'Mister and Mississippi' is a song by Irving Gordon from 1951, made popular by Patty Page, the recently deceased singer of the unforgettable song "Doggy in the window". However, Mister and Mississippi is also the name of a new Dutch band, whose members met at the Herman Brood Academy. Musically Brood and this band could not be further apart, but the fact that musical education academies start to bring forth new bands, is a good sign. The Fudge is such an example and now Mister and Mississippi. Musically both are far apart, eclectic punky sympho rock versus singer-songwriter music in a band setting, both are at an extremely high level.
At first listen, on the radio, I did not get the song. Probably I listened to fleetingly or was distracted, but when 3FM dj Giel Beelen tweeted recently that Mister and Mississippi was the best band at present, I decided to give the band a chance and put on the album. I have to say I played the album a lot since. Still, Mister and Mississippi is not an album that won me over easily. It is not an "easy" album. It is mostly quiet, with somewhat dark and brooding songs. Songs with long and languorously held tones and notes. Floating sounds like flying carpets or birds of prey turning their rounds on air currents above mountain tops. Slow and deliberate. 'See me' is such a song of majestic beauty, unassailable almost cold. 'Same room, different house' which is a more filled out song, comes almost as a release. A party song, in its sort that is. Guitars that are allowed to rock out and build the song into an anthem.
This means that most songs on this album do not give their beauty away in one or two listens. Slowly I started to appreciate this album more and more. Playing it under different circumstances, while in all the album kept its ground and became more dear to me. Slowly it crept up on me and I started to realise that Mister and Mississippi was not just an ordinary debut album, but a joining of a force of talents. The dual lead singing of Maxime Berlag and Samgar Lemuel Jacobs works beautifully. Both take turns at the lead and harmonise (with guitarist Danny van Tiggele as well) lending the album a dreamlike quality. I can imagine hearing a song like 'Coloured in white' being sung in a church with a big choir. The singers play percussion in turns, although percussion is not present everywhere on the album. Guitars are and they are played by van Tiggele and Tom Broshuis. As such Mister and Mississippi is not your average band. People who are to go and watch the band live are advised to go there to listen. Talk through a show and there will not be a lot left to enjoy.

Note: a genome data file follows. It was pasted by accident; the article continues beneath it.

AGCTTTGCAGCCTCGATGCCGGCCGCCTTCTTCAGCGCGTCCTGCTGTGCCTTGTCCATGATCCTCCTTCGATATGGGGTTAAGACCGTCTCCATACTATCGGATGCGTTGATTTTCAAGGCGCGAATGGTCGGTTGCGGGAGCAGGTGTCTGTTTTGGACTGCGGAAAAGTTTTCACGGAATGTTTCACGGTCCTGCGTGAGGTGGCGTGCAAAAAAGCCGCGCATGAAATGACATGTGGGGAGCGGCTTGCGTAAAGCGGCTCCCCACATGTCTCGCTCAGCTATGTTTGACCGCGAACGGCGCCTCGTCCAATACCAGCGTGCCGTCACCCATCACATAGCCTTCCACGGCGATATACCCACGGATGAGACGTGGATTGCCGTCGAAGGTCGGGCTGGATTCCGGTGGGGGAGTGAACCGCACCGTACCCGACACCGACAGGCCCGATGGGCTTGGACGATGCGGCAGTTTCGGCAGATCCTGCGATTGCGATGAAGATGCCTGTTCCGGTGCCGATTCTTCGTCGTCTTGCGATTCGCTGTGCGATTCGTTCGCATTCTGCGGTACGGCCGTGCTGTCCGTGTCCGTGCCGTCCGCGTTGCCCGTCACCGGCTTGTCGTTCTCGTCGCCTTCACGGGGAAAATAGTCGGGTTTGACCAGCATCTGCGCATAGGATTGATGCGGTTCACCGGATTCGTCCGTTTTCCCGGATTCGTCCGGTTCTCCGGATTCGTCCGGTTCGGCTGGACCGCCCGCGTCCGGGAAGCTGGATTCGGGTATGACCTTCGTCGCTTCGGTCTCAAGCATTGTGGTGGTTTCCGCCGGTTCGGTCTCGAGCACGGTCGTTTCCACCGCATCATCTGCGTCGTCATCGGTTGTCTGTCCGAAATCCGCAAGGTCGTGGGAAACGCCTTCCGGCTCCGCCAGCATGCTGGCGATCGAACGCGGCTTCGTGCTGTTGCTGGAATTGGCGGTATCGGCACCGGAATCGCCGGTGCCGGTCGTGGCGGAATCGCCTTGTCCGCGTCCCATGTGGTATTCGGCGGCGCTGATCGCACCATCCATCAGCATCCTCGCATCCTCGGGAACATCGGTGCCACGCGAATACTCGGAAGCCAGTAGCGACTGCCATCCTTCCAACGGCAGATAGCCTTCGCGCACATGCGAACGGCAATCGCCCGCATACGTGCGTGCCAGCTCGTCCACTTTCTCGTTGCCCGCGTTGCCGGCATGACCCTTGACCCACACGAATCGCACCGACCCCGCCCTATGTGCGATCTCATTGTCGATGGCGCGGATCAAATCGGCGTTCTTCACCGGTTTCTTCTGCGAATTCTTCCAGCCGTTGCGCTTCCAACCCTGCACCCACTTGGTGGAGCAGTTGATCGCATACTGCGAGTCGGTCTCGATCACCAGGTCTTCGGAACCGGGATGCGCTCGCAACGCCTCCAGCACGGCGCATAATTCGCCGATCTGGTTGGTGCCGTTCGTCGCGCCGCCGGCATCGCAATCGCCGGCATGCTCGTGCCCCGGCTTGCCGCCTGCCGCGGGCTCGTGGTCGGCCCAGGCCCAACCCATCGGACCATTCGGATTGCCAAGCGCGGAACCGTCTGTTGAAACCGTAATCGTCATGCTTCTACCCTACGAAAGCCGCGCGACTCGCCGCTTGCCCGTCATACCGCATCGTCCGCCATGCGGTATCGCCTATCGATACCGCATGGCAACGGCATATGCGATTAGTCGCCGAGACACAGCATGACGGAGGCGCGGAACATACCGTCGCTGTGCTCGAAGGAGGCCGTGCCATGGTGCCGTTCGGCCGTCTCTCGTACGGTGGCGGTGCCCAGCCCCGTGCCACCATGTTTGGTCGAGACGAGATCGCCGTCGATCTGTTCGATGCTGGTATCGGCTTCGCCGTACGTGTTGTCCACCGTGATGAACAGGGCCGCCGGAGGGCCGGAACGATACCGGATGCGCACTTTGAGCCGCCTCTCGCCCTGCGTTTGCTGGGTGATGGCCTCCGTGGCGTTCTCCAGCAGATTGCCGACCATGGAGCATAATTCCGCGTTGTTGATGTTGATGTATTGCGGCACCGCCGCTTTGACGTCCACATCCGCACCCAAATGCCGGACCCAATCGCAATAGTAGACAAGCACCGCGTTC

Mister and Mississippi is all atmosphere and no rock. Delicate phrasing, beautifully intertwined vocals and guitars. Just in time the band offers release in the form of a climax to 'Northern sky' or 'Circulate'. Monumental and static. I find that I can hardly compare this album to anything else. Not that it is totally unique, it's more that the way the band plays on this album, makes it fairly unique to me. Or perhaps I do not really like any other bands that operate in this segment? 'Follow the sun' comes close to Mumford and Sons, most because of the kick drum, after that the band takes a departure in a completely different direction. Blaudzun because of the atmosphere, but also not so much the music.
Mister and Mississippi is an adventure, but also a sign of another new Dutch band that deserves attention and a following. There is a lot of talent in our country, perhaps not unlike in the mid 60s, when from everywhere pop bands sprouted with each unique features that made them stand out. For the first time in my life I find myself going to a lot of Dutch bands live and having a very good time. There's one difference. My older friends tell me that in the 60s bands could play at a lot of venues in inner cities. That infrastructure is all gone. The growth potential for gaining experience of bands in the 10s is a lot smaller, the possibility to be heard nationwide (radio/tv/Internet) a lot bigger. Mister and Mississippi already have that part down. Now it's up to the band to show that they can also deliver live in front of an audience that expects more now that there is a very good album under the belt.
You can listen to Mister and Mississippi by Patti Page here.
You can order Mister and Mississippi here